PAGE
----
Community gardens encourage community participation and education. One of the ideas behind these gardening projects is that by collaborating with members of your community you might not otherwise meet, communities will become safer, more friendly environments. Of course, these gardens also provide opportunities to educate the public about agriculture and the environment.
According to GreenThumb, a community gardening program within the New York City Department of Parks and Recreation, community gardens serve 20,000 city residents in the city. The gardens help people not only develop their gardening skills and provide them with locally-grown, often organic produce, but also help them to grow their communities and make connections with their neighbors. The gardens also transform eyesores around the city into beautiful green spaces and are open to the public for a minimum of 10 hours per week, providing urbanites with quality outdoor time that may be hard to come by in city life.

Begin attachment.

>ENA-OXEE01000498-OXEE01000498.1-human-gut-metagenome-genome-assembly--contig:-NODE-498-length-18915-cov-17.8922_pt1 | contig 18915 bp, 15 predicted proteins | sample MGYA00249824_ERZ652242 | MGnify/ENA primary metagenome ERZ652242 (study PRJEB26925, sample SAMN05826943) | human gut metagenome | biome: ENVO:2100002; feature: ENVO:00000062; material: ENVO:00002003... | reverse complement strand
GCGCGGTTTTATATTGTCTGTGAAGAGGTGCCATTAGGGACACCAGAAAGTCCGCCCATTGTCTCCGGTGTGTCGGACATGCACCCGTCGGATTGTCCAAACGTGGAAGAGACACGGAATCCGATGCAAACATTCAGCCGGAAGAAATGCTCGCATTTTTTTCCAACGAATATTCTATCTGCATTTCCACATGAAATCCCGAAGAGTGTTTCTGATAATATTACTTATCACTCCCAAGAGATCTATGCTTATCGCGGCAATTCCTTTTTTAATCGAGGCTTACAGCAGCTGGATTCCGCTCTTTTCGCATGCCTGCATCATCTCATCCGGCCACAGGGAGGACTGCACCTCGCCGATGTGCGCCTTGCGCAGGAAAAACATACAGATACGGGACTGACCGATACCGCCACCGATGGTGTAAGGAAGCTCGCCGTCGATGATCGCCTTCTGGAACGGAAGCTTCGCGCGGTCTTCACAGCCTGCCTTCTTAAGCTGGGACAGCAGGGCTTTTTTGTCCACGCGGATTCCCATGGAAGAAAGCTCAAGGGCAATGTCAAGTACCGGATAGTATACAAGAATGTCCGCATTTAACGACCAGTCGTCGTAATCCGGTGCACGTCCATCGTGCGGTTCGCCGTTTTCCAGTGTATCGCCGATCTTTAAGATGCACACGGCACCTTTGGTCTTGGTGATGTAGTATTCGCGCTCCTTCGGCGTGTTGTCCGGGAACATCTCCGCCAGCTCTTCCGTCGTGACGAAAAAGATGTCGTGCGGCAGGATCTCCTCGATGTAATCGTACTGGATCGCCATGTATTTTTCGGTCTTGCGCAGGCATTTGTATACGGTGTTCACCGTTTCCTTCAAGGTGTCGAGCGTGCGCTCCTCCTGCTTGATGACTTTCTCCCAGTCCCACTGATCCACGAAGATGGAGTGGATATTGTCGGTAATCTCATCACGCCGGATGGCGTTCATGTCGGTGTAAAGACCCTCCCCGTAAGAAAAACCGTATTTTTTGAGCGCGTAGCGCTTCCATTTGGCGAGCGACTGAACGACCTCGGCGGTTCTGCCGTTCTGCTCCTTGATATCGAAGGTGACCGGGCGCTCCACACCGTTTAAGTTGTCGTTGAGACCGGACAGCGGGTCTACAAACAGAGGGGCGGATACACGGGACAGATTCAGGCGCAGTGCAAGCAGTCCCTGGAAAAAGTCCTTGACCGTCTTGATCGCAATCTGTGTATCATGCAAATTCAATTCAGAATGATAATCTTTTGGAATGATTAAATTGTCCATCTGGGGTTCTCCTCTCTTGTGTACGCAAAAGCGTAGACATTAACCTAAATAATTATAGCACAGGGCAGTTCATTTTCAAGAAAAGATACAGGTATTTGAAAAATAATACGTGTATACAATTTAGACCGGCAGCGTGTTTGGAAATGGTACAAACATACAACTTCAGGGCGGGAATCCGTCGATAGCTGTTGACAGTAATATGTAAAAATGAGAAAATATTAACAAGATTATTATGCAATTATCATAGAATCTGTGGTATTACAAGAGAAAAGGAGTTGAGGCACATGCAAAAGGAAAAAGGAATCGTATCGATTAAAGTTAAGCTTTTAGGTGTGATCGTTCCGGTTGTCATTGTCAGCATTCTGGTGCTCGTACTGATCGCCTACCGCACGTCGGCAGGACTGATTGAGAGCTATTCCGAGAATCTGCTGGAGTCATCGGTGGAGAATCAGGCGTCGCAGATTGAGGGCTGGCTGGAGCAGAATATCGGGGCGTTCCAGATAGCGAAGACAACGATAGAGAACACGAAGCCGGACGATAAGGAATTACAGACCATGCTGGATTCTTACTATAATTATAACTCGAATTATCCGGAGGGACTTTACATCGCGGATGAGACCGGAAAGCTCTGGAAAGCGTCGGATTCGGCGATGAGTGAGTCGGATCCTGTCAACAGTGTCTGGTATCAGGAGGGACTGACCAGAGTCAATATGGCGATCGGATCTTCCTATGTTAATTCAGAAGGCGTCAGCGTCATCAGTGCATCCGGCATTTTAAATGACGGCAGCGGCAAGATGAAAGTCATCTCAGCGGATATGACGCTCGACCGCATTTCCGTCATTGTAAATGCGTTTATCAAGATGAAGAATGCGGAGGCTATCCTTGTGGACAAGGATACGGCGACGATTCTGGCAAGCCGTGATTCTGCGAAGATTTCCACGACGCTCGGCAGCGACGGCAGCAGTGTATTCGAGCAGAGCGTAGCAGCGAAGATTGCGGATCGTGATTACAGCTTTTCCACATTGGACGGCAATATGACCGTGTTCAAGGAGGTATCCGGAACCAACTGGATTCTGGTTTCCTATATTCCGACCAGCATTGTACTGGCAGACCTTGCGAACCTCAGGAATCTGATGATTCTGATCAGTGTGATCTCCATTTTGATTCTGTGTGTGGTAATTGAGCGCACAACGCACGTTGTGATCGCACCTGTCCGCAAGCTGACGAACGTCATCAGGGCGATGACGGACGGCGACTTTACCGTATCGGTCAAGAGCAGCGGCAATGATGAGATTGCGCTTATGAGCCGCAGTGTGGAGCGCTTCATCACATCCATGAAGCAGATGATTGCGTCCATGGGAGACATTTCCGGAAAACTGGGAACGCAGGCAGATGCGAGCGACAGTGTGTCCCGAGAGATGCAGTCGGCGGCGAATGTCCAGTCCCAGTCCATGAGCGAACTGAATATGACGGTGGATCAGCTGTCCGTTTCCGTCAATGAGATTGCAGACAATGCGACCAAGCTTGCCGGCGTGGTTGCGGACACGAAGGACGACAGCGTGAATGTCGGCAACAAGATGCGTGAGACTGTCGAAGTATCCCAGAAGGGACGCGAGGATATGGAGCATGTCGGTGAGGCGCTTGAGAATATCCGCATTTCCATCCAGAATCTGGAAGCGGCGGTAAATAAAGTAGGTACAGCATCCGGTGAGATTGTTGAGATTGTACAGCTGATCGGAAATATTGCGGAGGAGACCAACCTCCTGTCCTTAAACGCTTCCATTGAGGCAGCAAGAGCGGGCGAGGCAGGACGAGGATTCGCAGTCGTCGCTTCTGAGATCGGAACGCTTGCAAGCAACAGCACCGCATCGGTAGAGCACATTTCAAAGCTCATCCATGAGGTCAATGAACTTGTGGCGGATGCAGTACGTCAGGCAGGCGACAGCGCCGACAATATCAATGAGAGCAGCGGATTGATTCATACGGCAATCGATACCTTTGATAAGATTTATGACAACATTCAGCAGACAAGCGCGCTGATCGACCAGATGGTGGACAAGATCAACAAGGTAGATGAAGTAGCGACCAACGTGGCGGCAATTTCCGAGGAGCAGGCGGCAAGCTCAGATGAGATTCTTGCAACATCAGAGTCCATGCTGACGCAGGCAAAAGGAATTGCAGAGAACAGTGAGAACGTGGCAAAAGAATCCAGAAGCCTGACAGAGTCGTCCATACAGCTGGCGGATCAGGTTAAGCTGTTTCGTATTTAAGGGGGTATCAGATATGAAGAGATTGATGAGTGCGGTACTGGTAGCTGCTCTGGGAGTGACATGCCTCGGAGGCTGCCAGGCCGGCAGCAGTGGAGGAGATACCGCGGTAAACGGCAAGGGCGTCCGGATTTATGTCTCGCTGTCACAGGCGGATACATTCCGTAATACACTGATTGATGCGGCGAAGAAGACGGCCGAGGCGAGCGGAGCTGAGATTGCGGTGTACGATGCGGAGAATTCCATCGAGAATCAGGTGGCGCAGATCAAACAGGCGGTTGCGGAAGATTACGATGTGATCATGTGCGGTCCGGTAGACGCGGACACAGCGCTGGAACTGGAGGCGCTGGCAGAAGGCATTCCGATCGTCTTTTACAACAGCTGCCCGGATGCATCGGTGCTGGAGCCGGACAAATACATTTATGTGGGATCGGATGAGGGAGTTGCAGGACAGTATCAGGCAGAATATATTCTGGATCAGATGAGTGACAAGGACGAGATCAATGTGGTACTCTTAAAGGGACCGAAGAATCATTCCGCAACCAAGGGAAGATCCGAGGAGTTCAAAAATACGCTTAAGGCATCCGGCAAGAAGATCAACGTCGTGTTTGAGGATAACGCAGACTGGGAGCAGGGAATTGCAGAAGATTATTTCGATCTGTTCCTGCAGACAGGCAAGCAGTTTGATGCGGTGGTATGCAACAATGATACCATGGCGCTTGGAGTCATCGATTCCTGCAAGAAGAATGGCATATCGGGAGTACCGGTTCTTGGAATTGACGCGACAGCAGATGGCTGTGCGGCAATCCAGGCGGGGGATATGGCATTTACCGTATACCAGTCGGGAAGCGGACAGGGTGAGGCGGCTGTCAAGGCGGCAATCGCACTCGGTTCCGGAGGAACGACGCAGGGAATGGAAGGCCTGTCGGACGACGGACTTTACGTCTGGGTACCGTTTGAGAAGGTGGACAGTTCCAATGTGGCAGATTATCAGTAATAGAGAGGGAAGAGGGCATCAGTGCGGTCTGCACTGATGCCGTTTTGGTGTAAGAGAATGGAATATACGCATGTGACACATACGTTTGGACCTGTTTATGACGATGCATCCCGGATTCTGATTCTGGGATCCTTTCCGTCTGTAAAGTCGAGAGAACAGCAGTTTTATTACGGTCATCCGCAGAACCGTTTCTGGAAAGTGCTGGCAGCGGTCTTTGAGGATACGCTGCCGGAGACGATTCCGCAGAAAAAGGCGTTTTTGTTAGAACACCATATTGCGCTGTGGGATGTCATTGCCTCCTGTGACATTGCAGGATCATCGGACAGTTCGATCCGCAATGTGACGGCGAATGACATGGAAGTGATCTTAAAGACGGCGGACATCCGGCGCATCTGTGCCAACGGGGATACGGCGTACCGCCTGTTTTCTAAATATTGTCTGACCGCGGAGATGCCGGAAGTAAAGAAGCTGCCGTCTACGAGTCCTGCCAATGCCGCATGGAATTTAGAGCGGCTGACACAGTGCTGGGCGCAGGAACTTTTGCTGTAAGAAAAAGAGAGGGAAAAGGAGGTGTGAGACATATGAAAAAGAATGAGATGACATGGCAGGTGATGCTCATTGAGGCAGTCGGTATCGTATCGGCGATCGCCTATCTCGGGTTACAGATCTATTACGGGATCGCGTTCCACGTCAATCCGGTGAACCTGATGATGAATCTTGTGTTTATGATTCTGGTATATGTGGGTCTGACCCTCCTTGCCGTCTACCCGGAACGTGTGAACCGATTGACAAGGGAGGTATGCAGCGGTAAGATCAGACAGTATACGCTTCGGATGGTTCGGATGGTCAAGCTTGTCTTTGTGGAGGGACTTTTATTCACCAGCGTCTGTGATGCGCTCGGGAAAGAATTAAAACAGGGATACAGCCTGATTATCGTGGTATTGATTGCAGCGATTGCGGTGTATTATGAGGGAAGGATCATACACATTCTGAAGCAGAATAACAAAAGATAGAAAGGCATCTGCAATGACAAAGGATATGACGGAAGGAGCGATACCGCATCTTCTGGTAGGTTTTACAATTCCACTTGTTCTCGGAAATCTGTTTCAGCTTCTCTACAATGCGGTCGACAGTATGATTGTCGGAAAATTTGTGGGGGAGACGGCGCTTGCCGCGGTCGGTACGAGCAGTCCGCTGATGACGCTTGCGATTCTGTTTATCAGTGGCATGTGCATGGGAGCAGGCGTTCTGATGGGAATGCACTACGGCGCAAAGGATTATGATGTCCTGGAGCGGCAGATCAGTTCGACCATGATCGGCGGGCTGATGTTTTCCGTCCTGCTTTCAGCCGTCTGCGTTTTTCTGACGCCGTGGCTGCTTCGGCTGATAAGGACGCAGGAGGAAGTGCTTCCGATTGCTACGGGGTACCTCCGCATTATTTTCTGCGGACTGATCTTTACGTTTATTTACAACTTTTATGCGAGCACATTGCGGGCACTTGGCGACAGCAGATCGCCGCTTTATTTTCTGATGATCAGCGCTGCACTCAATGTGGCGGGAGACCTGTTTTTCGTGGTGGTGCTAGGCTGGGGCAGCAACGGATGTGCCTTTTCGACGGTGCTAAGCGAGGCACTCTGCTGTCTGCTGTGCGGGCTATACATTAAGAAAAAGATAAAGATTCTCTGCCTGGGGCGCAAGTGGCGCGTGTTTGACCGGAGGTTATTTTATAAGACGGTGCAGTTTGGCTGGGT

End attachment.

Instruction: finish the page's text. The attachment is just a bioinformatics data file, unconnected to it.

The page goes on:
There are many urgan gardening programs in New York City of which Green Thumb (GT) is one of the nation’s largest, and exists throughout New York City in all five boroughs. Aside from the civic participation, they revitalize the areas and preserve open spaces. Most importantly, it fosters an understanding of where food comes from and an ability to take part in being responsible for your own food in a way that is not usually available in urban cities.
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